The TeaComposition H2O initiative aims to understand long-term aquatic decomposition and carbon cycling in seagrass meadows, mangrove forests, tidal marshes, all types of freshwater wetlands as well as lakes, ponds and streams. I’d like to share a little bit this diversity with some photos we have received so far.
This first photos come from teams in Finland and Portugal who need to SCUBA dive to bury and retrieve the tea in seagrass and seaweed meadows. These sites are likely one of the more challenging sites due to the time and equipment costs needed to bury dozens of tea into the sediments. There is the added challenge to mark the tea site well enough to find it again without attracting well-intentioned fisherpeople wanting to clean up their ocean.
Shallower or intertidal sites like these in Spain and the US have fewer logistical challenges, but it is still important to carefully mark each bag since the tea bags are very difficult to see when covered in mud. It will be interesting to see over the next couple of years if the resident bioturbator invertebrates like crabs and worms show an interest in the tea.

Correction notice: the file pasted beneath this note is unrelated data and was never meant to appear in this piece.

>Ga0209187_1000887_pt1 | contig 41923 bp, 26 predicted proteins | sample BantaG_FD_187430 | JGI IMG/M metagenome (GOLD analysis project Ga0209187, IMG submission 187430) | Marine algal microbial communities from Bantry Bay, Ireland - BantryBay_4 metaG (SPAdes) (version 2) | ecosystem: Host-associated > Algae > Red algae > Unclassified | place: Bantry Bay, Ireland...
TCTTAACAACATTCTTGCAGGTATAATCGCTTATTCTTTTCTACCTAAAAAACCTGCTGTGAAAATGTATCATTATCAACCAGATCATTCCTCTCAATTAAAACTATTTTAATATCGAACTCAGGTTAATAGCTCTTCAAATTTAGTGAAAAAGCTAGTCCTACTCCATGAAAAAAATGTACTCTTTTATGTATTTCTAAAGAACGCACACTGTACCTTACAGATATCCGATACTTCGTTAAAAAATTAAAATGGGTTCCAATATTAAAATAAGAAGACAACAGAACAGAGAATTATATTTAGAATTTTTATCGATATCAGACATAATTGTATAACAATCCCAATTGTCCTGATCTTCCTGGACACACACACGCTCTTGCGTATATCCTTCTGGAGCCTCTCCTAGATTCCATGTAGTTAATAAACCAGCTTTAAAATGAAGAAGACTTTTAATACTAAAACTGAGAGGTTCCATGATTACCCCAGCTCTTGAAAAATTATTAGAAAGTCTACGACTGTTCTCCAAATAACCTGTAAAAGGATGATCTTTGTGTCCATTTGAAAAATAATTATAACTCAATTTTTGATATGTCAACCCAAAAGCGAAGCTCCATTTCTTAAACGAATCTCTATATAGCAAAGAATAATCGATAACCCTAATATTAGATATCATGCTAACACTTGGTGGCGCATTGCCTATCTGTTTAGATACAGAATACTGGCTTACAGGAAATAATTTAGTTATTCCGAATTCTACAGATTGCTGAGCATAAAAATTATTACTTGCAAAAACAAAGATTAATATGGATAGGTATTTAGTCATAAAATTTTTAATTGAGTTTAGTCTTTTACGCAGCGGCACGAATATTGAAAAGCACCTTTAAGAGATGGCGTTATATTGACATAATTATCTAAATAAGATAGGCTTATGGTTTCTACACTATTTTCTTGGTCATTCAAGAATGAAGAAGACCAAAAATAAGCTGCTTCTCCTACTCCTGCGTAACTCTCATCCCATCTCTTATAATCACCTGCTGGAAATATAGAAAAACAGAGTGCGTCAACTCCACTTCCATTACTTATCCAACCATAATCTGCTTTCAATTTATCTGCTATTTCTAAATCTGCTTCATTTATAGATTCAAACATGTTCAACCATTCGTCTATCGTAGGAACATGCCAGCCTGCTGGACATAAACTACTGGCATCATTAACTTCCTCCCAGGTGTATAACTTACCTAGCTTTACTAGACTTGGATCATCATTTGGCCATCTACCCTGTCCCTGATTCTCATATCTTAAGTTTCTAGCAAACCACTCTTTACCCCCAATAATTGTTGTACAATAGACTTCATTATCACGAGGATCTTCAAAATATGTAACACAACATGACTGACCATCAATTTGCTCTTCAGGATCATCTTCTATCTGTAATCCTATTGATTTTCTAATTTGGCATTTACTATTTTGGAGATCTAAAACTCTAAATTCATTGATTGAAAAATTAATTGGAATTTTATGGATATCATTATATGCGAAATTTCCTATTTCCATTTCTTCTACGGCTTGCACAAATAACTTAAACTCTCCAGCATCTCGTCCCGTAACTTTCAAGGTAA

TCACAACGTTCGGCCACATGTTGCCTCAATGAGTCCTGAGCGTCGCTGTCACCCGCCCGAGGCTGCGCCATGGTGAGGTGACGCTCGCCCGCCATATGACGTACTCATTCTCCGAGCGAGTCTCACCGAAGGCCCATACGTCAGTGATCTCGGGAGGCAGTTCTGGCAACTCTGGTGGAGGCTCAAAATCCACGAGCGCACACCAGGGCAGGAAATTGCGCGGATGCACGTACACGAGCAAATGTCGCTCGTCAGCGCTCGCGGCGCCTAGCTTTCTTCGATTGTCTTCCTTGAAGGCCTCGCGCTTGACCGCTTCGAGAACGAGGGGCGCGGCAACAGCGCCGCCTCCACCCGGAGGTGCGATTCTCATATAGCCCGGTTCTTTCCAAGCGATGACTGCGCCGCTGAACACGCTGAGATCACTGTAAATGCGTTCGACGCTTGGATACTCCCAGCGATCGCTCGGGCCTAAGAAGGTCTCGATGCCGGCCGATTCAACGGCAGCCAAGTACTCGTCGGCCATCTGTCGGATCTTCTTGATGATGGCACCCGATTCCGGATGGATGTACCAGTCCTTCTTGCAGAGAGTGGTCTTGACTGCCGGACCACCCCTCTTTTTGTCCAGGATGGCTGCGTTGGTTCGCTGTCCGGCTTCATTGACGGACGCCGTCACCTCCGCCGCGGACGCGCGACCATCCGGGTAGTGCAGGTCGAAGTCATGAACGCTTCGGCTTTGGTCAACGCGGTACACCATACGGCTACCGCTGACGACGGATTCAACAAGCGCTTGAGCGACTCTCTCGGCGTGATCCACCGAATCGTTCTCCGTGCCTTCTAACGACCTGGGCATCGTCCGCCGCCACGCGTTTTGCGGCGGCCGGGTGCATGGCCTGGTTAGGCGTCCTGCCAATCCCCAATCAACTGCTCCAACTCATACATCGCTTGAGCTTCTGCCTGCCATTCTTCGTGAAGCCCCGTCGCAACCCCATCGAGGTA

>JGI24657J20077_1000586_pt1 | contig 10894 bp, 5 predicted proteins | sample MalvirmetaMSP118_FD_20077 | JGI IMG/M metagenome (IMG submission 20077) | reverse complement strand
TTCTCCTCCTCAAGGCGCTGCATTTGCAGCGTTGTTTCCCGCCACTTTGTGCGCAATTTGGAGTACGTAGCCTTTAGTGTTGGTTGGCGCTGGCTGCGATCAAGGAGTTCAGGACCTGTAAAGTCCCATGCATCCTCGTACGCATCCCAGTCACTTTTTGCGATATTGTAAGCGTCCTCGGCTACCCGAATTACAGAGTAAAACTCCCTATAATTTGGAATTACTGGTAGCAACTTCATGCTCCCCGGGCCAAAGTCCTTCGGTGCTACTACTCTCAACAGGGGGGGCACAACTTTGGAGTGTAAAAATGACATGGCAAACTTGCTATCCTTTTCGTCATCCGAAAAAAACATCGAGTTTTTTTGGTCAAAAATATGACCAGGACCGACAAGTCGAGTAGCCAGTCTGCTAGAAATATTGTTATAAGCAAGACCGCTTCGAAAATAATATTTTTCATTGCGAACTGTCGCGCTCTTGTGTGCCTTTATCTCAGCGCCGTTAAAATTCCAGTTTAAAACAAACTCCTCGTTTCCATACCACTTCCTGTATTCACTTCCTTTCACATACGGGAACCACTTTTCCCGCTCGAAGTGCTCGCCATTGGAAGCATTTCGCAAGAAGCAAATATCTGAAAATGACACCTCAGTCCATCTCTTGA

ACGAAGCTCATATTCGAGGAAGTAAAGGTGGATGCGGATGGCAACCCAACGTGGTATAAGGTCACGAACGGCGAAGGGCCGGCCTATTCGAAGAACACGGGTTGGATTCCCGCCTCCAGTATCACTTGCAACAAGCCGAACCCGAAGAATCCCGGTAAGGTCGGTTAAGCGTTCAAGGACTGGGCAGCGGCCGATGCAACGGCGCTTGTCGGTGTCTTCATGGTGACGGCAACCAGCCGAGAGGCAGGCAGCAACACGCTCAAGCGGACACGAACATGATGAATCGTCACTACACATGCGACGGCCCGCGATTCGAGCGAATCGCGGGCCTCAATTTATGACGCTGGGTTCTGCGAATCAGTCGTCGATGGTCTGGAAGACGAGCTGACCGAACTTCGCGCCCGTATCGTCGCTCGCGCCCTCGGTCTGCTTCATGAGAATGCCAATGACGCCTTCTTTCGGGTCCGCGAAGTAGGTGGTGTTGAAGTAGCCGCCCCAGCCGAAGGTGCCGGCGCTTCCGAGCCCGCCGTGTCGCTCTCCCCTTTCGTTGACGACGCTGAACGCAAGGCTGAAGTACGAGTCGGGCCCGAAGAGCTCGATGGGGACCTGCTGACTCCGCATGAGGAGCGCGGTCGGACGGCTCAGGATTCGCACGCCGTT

There are other wetlands that are a bit drier and have taller vegetation to make the plots less conspicuous. While these wetlands look like prime snake territory, we haven’t heard of any complaints so far. What will be interesting in comparing these wetlands is the variation in decay we see between freshwater and saltwater conditions with variable inundation cycles.
In using household tea as pseudo-plant litter for this initiative, we can standardised the starting material across the globe. This design gives us the power to tease apart the larger-scale drivers that influence decomposition, like climate, inundation and habitat type. Now that the TeaComposition H2O teams have worked hard to get their tea in, we now have a two- to three-year waiting game ahead of us!
Until next time!
Stacey Trevathan-Tackett Blue Carbon Lab, Melbourne, Australia